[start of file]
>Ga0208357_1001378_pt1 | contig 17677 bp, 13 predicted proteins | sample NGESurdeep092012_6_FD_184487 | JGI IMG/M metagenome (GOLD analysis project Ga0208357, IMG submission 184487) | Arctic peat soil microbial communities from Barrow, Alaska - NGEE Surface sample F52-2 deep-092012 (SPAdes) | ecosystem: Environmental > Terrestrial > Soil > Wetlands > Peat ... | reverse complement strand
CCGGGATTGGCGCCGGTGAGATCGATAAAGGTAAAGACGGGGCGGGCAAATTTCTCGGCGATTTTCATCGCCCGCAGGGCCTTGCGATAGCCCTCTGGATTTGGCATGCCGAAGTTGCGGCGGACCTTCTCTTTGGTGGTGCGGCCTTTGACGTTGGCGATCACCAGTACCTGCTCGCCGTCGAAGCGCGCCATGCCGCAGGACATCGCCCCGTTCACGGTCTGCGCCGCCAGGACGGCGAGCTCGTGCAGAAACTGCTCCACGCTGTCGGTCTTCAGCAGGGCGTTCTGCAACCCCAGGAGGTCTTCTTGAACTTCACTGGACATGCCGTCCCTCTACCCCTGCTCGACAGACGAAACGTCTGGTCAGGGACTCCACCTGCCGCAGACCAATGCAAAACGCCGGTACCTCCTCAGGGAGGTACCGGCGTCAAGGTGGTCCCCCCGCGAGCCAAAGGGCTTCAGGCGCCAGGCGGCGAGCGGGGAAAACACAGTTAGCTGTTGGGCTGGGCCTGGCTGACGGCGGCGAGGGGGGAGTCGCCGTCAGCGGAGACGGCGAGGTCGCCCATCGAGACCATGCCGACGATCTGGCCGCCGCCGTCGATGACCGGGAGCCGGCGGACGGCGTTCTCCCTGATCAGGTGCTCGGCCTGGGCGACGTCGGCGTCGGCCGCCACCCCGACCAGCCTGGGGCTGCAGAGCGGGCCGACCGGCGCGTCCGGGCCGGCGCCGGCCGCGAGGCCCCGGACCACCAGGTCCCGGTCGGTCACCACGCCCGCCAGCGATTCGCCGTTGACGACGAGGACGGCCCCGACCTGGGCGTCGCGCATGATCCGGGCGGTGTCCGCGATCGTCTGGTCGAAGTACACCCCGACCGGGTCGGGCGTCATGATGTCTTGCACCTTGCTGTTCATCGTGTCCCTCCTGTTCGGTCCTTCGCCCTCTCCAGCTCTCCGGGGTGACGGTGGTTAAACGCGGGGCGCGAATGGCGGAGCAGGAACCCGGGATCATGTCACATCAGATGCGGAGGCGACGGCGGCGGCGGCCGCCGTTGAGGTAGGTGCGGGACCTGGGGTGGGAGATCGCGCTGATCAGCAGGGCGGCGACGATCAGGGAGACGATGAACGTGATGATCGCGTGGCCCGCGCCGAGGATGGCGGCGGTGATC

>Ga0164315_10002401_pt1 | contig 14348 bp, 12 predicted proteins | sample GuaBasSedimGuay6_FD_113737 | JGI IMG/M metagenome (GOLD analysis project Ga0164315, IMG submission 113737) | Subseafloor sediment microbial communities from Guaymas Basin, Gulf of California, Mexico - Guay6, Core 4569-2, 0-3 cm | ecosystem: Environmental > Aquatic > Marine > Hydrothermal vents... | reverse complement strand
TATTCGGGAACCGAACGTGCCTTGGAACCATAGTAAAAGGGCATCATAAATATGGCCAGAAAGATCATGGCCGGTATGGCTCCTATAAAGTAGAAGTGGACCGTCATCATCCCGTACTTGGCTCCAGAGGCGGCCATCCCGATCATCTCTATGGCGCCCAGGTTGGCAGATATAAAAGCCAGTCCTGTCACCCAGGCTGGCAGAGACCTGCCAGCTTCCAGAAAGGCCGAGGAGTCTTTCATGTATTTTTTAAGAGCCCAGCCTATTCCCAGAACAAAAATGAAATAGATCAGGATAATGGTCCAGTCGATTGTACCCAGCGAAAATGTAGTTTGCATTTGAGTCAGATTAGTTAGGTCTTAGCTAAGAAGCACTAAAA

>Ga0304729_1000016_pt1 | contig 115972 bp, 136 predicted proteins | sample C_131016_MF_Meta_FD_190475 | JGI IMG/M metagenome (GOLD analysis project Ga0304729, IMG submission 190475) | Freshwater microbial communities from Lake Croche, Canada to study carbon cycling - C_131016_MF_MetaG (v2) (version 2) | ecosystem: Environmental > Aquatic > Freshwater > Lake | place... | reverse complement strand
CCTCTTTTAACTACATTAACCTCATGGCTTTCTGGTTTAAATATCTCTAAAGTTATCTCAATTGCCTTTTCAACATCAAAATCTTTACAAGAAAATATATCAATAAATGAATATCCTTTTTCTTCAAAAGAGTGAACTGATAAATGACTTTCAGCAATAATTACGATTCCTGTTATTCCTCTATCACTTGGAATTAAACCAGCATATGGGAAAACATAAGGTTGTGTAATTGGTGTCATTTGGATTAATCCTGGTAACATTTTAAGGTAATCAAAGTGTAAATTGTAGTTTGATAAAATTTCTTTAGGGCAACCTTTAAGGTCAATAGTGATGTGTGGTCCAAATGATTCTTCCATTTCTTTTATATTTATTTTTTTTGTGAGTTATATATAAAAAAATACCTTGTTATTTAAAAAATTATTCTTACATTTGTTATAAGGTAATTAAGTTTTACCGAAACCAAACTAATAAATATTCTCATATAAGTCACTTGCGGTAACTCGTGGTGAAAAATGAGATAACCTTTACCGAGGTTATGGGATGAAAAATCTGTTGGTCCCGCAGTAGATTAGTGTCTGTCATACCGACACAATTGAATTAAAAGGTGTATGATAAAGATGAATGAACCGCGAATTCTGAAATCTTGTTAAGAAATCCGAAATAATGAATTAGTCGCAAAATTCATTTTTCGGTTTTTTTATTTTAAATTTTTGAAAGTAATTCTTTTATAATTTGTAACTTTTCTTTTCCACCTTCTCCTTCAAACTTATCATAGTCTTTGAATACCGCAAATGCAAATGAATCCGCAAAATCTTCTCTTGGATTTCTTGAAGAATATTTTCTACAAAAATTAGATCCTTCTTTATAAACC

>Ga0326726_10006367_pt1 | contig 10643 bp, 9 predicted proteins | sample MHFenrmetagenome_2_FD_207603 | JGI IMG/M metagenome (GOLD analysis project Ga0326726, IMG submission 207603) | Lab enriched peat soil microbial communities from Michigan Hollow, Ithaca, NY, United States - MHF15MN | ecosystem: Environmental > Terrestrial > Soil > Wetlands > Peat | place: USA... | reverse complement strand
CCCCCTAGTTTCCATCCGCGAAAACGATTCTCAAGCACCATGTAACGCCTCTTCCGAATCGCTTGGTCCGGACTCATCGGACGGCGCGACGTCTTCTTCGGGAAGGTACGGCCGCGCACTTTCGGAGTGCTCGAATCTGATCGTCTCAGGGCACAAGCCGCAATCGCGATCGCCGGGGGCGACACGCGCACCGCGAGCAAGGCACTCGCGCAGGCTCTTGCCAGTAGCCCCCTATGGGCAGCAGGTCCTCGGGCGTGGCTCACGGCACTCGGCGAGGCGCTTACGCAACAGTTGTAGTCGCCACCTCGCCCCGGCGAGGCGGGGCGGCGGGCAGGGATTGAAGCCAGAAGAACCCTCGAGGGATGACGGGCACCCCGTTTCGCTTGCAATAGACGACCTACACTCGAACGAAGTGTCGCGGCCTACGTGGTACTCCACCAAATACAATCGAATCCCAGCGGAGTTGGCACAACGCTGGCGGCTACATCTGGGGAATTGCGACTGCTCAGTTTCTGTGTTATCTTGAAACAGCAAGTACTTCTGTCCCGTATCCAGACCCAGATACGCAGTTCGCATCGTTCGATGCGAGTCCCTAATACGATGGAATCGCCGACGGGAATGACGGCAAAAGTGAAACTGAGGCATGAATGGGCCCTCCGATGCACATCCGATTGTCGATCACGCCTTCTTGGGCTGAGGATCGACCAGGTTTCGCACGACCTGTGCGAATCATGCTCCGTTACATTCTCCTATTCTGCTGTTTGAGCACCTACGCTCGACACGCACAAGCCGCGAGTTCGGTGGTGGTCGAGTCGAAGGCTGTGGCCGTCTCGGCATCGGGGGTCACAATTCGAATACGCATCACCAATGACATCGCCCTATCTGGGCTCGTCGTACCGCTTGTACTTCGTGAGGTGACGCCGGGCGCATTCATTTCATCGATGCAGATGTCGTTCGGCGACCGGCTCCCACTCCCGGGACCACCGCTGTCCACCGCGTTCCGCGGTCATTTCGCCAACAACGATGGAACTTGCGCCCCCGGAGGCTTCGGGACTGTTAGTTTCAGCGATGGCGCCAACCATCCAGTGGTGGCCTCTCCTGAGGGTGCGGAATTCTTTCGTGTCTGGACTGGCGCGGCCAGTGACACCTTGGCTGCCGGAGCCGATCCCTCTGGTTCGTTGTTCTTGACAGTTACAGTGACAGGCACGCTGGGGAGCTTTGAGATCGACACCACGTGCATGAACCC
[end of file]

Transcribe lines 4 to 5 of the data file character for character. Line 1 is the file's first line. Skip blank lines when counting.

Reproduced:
TATTCGGGAACCGAACGTGCCTTGGAACCATAGTAAAAGGGCATCATAAATATGGCCAGAAAGATCATGGCCGGTATGGCTCCTATAAAGTAGAAGTGGACCGTCATCATCCCGTACTTGGCTCCAGAGGCGGCCATCCCGATCATCTCTATGGCGCCCAGGTTGGCAGATATAAAAGCCAGTCCTGTCACCCAGGCTGGCAGAGACCTGCCAGCTTCCAGAAAGGCCGAGGAGTCTTTCATGTATTTTTTAAGAGCCCAGCCTATTCCCAGAACAAAAATGAAATAGATCAGGATAATGGTCCAGTCGATTGTACCCAGCGAAAATGTAGTTTGCATTTGAGTCAGATTAGTTAGGTCTTAGCTAAGAAGCACTAAAA

>Ga0304729_1000016_pt1 | contig 115972 bp, 136 predicted proteins | sample C_131016_MF_Meta_FD_190475 | JGI IMG/M metagenome (GOLD analysis project Ga0304729, IMG submission 190475) | Freshwater microbial communities from Lake Croche, Canada to study carbon cycling - C_131016_MF_MetaG (v2) (version 2) | ecosystem: Environmental > Aquatic > Freshwater > Lake | place... | reverse complement strand